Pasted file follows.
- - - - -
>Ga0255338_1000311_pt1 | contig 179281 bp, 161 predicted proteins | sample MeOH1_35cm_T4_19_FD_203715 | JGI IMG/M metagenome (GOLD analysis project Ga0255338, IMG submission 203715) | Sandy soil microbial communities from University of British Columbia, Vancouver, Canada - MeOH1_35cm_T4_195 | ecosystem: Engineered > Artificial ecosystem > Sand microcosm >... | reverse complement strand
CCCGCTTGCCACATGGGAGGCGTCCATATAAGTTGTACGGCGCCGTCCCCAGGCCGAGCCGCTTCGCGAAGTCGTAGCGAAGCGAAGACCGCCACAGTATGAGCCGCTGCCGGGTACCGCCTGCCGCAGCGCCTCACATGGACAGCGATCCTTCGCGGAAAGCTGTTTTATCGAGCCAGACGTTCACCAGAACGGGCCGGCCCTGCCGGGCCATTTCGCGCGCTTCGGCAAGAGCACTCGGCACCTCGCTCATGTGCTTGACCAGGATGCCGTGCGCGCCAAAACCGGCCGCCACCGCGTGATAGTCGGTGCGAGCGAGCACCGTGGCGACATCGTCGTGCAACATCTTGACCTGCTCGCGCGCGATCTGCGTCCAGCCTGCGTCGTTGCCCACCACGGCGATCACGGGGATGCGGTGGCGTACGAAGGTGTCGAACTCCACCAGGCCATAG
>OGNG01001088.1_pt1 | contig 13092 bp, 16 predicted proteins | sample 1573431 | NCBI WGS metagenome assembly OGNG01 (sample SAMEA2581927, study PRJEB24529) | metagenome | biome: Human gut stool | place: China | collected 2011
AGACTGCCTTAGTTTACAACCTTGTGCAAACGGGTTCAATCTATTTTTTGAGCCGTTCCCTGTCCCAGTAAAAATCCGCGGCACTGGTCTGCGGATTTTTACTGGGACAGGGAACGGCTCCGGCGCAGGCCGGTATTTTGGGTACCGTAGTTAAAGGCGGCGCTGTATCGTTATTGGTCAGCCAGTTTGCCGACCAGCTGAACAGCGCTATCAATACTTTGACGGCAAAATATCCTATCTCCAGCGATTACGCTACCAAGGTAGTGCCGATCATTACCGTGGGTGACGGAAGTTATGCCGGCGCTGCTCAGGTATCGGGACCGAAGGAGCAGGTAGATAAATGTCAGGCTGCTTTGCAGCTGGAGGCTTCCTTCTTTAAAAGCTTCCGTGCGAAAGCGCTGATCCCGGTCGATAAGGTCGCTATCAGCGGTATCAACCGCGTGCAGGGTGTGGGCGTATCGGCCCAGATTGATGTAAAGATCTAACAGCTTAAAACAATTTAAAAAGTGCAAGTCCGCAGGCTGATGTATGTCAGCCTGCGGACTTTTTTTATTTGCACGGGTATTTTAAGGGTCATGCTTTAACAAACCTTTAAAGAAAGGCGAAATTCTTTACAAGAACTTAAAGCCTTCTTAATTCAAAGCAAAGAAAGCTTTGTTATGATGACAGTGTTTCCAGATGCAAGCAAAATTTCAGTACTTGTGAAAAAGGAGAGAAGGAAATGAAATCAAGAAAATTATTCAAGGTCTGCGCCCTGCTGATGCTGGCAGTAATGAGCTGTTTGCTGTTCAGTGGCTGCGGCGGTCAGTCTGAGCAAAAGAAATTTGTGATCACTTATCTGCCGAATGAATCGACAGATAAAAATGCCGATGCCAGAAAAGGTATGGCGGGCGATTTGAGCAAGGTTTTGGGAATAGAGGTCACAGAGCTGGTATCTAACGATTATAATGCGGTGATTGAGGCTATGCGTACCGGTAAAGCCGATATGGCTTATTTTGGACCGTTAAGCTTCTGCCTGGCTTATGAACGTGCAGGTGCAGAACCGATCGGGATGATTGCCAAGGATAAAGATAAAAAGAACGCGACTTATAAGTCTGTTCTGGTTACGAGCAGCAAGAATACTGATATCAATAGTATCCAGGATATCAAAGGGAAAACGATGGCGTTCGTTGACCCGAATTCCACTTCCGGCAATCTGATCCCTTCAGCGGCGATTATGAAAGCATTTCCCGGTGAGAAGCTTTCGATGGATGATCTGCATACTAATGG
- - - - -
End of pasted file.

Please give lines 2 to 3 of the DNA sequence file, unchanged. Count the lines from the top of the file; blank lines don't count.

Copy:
CCCGCTTGCCACATGGGAGGCGTCCATATAAGTTGTACGGCGCCGTCCCCAGGCCGAGCCGCTTCGCGAAGTCGTAGCGAAGCGAAGACCGCCACAGTATGAGCCGCTGCCGGGTACCGCCTGCCGCAGCGCCTCACATGGACAGCGATCCTTCGCGGAAAGCTGTTTTATCGAGCCAGACGTTCACCAGAACGGGCCGGCCCTGCCGGGCCATTTCGCGCGCTTCGGCAAGAGCACTCGGCACCTCGCTCATGTGCTTGACCAGGATGCCGTGCGCGCCAAAACCGGCCGCCACCGCGTGATAGTCGGTGCGAGCGAGCACCGTGGCGACATCGTCGTGCAACATCTTGACCTGCTCGCGCGCGATCTGCGTCCAGCCTGCGTCGTTGCCCACCACGGCGATCACGGGGATGCGGTGGCGTACGAAGGTGTCGAACTCCACCAGGCCATAG
>OGNG01001088.1_pt1 | contig 13092 bp, 16 predicted proteins | sample 1573431 | NCBI WGS metagenome assembly OGNG01 (sample SAMEA2581927, study PRJEB24529) | metagenome | biome: Human gut stool | place: China | collected 2011